Dudamel unveils LA Phil's 2009 concert season
LOS ANGELES (AP) — Gustavo Dudamel and the Los Angeles Philharmonic will begin their first season together with a free concert at the Hollywood Bowl to introduce classical music's current it-boy to the city.
Dudamel gave a news conference Thursday to announce the orchestra's 2009-10 season. The classical music world has been eagerly anticipating the Venezuela native's debut as music director in Los Angeles, hoping his star power and Spanish-language skills will generate interest in the Philharmonic and orchestral music.
"This is a beautiful challenge and second, it's a wonderful opportunity to make great music with my new LA Phil family," said Dudamel, who turns 28 on Monday. "The most important thing is to enjoy our time together."
Dudamel will conduct Beethoven's Symphony No. 9 on Oct. 3 at the Hollywood Bowl. The free concert is titled, "Bienvenido Gustavo!"
The season officially begins Oct. 8 with an international telecast from the Walt Disney Concert Hall featuring the world premiere of "City Noir" by composer John Adams, who was recently appointed creative chair for the orchestra.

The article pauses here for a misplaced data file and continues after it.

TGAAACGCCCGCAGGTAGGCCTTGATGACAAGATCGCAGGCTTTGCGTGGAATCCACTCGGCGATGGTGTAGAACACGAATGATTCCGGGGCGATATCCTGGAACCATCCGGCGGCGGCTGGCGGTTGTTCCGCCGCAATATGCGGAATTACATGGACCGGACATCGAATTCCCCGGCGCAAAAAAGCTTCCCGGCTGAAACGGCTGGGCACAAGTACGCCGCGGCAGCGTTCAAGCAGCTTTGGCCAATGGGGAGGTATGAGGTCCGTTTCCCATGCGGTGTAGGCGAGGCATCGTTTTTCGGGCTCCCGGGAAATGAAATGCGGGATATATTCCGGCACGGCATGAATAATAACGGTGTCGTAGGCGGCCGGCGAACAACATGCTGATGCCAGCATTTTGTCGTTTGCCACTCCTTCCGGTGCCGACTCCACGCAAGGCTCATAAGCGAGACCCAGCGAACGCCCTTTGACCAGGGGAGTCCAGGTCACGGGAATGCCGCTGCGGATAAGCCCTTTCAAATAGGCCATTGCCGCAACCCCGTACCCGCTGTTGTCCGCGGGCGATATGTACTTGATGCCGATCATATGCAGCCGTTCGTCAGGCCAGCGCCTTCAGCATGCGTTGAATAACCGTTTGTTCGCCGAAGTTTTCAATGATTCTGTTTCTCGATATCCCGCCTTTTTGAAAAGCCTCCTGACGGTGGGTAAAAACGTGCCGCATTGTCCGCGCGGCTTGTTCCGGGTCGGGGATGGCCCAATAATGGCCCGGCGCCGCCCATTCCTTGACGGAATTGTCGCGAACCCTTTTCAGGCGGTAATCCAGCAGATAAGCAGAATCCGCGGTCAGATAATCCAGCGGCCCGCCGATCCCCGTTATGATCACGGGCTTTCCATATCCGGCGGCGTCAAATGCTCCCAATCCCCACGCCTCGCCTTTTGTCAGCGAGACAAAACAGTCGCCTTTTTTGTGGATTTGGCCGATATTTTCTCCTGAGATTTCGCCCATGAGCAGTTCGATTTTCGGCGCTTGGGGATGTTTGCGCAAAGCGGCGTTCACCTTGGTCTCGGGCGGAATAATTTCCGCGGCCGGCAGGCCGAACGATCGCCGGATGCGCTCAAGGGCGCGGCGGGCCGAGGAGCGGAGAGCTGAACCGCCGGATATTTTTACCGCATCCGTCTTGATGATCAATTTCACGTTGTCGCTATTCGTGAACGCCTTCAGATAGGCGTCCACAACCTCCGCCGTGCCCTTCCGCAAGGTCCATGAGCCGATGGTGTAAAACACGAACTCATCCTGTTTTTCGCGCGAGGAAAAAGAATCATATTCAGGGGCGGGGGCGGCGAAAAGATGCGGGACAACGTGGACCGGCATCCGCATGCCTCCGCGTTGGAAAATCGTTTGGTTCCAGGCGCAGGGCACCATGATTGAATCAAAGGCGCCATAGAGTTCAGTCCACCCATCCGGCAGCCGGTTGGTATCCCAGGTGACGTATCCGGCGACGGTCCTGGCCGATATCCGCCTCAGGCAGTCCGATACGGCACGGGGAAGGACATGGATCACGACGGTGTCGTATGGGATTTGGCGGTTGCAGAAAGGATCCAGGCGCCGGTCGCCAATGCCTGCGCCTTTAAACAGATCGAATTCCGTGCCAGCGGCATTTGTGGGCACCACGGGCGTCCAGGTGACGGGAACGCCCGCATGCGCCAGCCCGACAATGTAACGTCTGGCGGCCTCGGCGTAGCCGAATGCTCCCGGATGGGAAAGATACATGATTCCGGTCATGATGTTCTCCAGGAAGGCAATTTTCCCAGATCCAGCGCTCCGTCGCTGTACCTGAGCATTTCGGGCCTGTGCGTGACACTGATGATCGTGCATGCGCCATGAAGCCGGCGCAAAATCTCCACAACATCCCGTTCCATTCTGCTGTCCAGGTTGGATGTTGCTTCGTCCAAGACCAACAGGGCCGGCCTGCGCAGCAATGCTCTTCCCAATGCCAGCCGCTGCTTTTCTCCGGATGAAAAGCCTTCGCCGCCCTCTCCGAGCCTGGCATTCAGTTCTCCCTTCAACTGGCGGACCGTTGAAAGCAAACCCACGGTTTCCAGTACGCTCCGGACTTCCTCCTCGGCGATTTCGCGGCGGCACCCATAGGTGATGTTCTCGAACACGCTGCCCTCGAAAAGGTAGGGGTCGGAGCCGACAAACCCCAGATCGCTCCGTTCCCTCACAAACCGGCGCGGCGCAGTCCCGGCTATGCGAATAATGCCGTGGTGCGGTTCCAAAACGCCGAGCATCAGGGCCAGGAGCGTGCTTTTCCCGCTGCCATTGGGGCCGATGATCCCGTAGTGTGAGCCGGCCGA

Adams said "City Noir" was commissioned by the orchestra and "inspired by the peculiar ambiance and mood of Los Angeles "noir" films, especially those produced in the late '40s and early '50s."
The season also will include a three-week multidisciplinary festival called "West Coast: Left Coast" to celebrate California's distinct musical culture, with the Kronos Quartet as ensemble-in-residence.
Another festival will be dedicated to music of the Americas, one of Dudamel's passions.
"This is our music," Dudamel said. "It is the language which links us as a people — borders dissolve, colors emerge and mix, and we find those voices which unite North, Central and South America as one."
The orchestra and its new music director will also tour the country in May, making stops in cities including San Francisco, Chicago and New York.
Dudamel, a charismatic and gifted conductor who was educated in Venezuela's far-reaching classical music education program, also said he is looking forward to expanding Los Angeles' youth orchestras.